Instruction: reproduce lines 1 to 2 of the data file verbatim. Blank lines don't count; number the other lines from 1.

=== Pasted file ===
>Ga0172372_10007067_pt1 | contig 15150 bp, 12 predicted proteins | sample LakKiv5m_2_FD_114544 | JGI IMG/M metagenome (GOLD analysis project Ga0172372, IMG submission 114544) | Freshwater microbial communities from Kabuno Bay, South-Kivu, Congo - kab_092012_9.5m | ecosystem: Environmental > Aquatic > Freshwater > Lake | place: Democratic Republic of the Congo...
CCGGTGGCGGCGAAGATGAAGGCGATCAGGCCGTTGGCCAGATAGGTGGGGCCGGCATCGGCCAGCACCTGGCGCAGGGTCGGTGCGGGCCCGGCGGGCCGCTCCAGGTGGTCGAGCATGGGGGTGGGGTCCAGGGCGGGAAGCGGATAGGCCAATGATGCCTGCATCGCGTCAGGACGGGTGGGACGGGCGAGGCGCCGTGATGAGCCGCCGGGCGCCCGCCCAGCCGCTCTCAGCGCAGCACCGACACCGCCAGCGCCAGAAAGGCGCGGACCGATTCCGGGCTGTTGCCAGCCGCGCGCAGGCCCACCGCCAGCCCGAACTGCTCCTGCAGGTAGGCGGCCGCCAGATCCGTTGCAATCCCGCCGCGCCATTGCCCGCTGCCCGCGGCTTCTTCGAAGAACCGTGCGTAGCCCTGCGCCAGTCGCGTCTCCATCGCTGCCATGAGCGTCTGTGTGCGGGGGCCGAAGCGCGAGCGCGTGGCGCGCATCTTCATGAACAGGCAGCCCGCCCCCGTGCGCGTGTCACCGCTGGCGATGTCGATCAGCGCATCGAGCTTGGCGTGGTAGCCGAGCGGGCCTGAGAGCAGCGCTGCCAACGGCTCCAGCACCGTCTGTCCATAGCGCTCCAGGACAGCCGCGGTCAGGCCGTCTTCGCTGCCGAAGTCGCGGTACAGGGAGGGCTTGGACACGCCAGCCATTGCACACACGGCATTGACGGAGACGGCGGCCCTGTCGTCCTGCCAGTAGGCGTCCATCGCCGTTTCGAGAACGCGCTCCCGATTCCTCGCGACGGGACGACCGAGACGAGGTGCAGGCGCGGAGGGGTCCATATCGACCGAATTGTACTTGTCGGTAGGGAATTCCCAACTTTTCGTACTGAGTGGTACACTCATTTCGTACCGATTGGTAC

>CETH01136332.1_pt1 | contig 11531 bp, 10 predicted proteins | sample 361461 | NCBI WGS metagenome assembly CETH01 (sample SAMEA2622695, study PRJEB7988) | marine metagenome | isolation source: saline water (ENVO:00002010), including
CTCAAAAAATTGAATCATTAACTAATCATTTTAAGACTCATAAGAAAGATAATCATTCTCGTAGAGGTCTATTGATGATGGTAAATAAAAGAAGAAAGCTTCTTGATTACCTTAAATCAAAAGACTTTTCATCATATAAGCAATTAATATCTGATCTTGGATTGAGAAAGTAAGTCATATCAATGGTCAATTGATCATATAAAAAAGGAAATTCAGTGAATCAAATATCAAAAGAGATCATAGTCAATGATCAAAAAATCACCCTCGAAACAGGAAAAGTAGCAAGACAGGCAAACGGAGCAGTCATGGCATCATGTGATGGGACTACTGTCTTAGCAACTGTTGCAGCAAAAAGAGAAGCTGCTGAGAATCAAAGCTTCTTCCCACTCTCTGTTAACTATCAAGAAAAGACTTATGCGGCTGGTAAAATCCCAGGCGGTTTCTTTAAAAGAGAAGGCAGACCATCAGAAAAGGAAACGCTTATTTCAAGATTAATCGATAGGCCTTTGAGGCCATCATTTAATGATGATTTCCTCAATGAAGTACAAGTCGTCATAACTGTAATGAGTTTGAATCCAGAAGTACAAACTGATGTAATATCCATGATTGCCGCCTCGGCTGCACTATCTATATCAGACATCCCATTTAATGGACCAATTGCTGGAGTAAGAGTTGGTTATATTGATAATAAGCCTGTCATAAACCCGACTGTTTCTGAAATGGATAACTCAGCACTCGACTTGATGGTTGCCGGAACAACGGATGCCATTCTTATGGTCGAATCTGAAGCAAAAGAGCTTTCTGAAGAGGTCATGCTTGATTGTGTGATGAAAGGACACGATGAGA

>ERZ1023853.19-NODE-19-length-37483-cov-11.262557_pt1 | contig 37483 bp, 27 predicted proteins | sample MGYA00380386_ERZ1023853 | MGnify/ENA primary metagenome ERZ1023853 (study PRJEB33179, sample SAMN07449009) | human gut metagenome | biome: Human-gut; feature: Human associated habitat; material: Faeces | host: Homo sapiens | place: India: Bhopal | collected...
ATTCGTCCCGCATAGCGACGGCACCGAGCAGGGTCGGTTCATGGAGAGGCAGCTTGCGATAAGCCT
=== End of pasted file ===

>Ga0172372_10007067_pt1 | contig 15150 bp, 12 predicted proteins | sample LakKiv5m_2_FD_114544 | JGI IMG/M metagenome (GOLD analysis project Ga0172372, IMG submission 114544) | Freshwater microbial communities from Kabuno Bay, South-Kivu, Congo - kab_092012_9.5m | ecosystem: Environmental > Aquatic > Freshwater > Lake | place: Democratic Republic of the Congo...
CCGGTGGCGGCGAAGATGAAGGCGATCAGGCCGTTGGCCAGATAGGTGGGGCCGGCATCGGCCAGCACCTGGCGCAGGGTCGGTGCGGGCCCGGCGGGCCGCTCCAGGTGGTCGAGCATGGGGGTGGGGTCCAGGGCGGGAAGCGGATAGGCCAATGATGCCTGCATCGCGTCAGGACGGGTGGGACGGGCGAGGCGCCGTGATGAGCCGCCGGGCGCCCGCCCAGCCGCTCTCAGCGCAGCACCGACACCGCCAGCGCCAGAAAGGCGCGGACCGATTCCGGGCTGTTGCCAGCCGCGCGCAGGCCCACCGCCAGCCCGAACTGCTCCTGCAGGTAGGCGGCCGCCAGATCCGTTGCAATCCCGCCGCGCCATTGCCCGCTGCCCGCGGCTTCTTCGAAGAACCGTGCGTAGCCCTGCGCCAGTCGCGTCTCCATCGCTGCCATGAGCGTCTGTGTGCGGGGGCCGAAGCGCGAGCGCGTGGCGCGCATCTTCATGAACAGGCAGCCCGCCCCCGTGCGCGTGTCACCGCTGGCGATGTCGATCAGCGCATCGAGCTTGGCGTGGTAGCCGAGCGGGCCTGAGAGCAGCGCTGCCAACGGCTCCAGCACCGTCTGTCCATAGCGCTCCAGGACAGCCGCGGTCAGGCCGTCTTCGCTGCCGAAGTCGCGGTACAGGGAGGGCTTGGACACGCCAGCCATTGCACACACGGCATTGACGGAGACGGCGGCCCTGTCGTCCTGCCAGTAGGCGTCCATCGCCGTTTCGAGAACGCGCTCCCGATTCCTCGCGACGGGACGACCGAGACGAGGTGCAGGCGCGGAGGGGTCCATATCGACCGAATTGTACTTGTCGGTAGGGAATTCCCAACTTTTCGTACTGAGTGGTACACTCATTTCGTACCGATTGGTAC